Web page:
Odom said that because of her advocacy efforts she hears from veterans and also from active duty personnel who have been assaulted and feel that they have no one to turn to.

"This is my mission. This is what I do,” she said. “I never stopped serving my country. I’m not going to quit on the military. They quit on me.”

Odom has also supported legislative efforts by Sen. Claire McCaskill, D-Mo., to prevent military commanders from dismissing jury convictions against sex offenders. McCaskill recently delivered the keynote address at a summit on military sexual violence sponsored by the Service Women's Action Network. Odom also credits McCaskill with helping to cut through bureaucratic red tape so Odom could receive medical treatment at the VA for disabilities that were the result of her assault two decades ago.

About one in five women and one in 100 men treated at the VA respond "yes” when they are screened for MST, according to the VA. MST is defined by the VA as sexual assault or repeated, threatening acts of sexual harassment.

In January 2012, Defense Secretary Leon Panetta said 3,191 sexual assaults were reported in the military in 2011. But because only a fraction of assaults are reported, he estimated the actual number at about 19,000. At the time, Panetta announced initiatives to aid victims and to strengthen prosecution of military sexual assault cases.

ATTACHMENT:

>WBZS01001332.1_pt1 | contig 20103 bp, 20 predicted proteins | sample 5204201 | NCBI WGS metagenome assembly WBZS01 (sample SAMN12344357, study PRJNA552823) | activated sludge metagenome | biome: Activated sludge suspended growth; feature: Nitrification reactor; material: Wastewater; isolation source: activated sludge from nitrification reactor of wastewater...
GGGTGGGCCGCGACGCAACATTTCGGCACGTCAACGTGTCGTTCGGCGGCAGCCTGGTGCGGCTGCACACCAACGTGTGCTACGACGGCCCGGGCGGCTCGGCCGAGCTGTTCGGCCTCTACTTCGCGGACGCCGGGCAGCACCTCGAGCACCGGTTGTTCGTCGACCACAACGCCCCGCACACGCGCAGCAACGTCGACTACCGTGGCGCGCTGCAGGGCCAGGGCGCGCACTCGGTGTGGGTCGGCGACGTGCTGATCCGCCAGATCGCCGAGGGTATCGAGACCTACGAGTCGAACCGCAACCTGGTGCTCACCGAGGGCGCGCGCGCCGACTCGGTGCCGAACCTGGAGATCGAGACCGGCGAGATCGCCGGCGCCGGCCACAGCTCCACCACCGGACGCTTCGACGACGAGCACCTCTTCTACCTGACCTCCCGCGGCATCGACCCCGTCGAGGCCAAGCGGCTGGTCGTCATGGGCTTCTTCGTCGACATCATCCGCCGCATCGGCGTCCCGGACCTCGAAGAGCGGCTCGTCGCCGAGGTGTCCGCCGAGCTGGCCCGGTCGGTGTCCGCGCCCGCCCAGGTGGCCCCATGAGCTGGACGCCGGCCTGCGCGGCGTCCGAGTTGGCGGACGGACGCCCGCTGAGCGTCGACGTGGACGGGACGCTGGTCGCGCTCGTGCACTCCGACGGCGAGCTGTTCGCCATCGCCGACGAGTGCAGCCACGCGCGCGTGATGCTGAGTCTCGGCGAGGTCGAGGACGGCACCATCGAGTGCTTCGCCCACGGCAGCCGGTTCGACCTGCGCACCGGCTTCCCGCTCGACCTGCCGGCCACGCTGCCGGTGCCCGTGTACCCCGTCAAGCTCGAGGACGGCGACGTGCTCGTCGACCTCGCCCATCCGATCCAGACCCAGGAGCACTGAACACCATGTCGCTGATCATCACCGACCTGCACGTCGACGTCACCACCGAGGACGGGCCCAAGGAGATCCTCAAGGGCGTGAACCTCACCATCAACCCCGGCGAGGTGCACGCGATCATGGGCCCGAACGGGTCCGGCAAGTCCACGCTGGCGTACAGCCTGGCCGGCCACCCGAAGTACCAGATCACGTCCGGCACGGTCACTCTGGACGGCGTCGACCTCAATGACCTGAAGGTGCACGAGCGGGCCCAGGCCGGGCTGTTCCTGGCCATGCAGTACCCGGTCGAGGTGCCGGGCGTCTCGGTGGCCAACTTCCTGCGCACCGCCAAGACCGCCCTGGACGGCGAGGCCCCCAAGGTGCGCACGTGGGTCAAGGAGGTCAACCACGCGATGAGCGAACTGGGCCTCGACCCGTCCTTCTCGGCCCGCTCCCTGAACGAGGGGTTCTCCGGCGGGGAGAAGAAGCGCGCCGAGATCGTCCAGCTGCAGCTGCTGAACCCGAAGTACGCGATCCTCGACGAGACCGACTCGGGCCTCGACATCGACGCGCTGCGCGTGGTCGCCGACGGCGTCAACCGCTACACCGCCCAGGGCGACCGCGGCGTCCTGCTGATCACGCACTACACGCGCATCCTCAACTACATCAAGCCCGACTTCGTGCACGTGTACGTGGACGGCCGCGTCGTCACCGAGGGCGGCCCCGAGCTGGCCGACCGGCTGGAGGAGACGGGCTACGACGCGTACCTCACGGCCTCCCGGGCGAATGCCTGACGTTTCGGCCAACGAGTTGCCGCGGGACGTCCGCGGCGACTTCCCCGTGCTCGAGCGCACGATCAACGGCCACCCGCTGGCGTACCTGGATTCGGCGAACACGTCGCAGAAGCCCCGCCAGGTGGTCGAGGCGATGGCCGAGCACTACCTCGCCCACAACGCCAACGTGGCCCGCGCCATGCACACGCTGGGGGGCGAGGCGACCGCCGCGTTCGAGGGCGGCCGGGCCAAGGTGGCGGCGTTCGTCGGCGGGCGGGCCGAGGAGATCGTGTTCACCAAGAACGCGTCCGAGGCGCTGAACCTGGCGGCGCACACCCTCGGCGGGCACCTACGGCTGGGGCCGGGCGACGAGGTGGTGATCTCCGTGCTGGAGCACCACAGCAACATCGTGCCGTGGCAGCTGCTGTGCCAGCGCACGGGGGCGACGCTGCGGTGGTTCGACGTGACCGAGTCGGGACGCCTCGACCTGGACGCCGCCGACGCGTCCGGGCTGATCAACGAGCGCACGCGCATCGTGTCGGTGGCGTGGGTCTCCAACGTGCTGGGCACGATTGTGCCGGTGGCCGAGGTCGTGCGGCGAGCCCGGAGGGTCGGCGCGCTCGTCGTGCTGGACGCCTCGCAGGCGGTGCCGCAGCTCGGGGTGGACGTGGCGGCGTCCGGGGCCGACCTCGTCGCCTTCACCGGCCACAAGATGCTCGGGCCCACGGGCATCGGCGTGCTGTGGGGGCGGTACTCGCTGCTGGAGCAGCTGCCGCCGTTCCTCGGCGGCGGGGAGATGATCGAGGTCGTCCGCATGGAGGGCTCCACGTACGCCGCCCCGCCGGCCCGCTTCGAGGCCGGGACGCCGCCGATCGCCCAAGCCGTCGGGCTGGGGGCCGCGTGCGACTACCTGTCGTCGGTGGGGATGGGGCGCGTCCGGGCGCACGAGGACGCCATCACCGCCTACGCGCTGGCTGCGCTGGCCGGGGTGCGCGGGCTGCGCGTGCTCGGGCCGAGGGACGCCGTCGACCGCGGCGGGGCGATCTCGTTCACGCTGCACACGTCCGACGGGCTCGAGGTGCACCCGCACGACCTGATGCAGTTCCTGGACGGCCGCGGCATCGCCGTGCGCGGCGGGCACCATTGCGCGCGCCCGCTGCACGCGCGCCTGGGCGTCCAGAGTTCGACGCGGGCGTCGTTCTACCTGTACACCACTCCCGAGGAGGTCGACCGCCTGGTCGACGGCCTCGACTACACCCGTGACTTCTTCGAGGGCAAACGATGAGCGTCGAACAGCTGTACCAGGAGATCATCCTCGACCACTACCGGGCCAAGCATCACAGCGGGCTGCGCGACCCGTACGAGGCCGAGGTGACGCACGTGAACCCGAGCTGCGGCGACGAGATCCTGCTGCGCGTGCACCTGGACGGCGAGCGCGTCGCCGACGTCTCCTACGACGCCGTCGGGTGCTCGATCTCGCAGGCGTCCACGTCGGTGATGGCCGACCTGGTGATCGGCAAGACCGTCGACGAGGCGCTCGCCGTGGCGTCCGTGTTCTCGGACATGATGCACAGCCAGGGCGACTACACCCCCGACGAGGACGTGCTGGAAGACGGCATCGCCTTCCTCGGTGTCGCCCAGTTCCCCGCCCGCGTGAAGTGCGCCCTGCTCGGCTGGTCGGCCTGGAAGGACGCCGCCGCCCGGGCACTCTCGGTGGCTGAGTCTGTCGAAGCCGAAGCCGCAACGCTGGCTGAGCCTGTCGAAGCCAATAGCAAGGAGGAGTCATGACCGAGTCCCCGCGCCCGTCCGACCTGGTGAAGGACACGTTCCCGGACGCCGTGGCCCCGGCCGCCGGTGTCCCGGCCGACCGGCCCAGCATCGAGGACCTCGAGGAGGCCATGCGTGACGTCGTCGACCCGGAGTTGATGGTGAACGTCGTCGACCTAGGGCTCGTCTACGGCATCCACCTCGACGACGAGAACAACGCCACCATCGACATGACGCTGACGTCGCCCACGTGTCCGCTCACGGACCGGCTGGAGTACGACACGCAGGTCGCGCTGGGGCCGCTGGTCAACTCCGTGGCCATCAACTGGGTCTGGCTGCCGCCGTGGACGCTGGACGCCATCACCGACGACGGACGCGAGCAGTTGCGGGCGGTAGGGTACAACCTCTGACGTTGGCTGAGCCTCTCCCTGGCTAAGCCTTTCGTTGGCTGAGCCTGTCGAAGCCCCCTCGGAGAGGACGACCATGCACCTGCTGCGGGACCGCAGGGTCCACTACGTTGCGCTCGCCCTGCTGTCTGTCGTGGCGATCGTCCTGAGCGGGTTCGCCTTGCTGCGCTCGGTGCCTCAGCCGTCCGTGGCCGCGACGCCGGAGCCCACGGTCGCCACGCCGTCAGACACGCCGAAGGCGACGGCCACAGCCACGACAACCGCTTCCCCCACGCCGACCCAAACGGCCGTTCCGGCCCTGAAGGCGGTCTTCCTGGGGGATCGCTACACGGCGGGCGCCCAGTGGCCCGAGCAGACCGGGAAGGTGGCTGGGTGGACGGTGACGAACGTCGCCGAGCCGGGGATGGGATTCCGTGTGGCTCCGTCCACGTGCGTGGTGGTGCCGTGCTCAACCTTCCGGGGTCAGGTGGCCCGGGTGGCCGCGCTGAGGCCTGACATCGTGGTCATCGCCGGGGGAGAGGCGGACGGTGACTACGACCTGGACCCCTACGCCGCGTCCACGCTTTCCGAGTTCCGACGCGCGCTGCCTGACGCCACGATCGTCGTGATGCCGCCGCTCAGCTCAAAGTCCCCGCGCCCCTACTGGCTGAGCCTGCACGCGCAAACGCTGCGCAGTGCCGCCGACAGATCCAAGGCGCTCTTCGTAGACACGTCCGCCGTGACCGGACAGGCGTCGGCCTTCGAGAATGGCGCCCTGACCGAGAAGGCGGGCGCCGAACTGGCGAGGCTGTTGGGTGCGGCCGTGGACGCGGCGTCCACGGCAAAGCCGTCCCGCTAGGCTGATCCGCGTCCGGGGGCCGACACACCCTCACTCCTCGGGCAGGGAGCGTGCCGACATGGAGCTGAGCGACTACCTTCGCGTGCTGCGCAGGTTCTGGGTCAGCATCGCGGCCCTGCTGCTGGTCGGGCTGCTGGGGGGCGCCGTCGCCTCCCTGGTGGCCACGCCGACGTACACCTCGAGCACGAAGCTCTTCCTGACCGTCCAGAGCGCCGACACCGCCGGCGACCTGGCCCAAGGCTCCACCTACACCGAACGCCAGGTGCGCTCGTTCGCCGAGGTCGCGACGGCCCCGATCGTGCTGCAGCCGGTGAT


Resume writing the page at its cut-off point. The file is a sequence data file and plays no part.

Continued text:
Advocates, such as Odom, say that much more needs to be done.

'The hardest day of my life'

Odom, who lives in Imperial, Mo., said she gets up at 4 a.m. to make the commute to the St. Louis VA where she is a full-time volunteer. In addition to helping survivors of MST, she assists veterans who need help getting their benefits; she also works with homeless veterans. Because she is still dealing with post-traumatic syndrome and the effects of a traumatic brain injury suffered during her assault, she is not comfortable driving on the interstate and makes part of the trip by bus.

"They say you should have a job you would be willing to work for free, and I do,” she said, smiling. “Somebody’s got to do what I do.”

She adds that this "job” has helped her finally to move forward in her own life.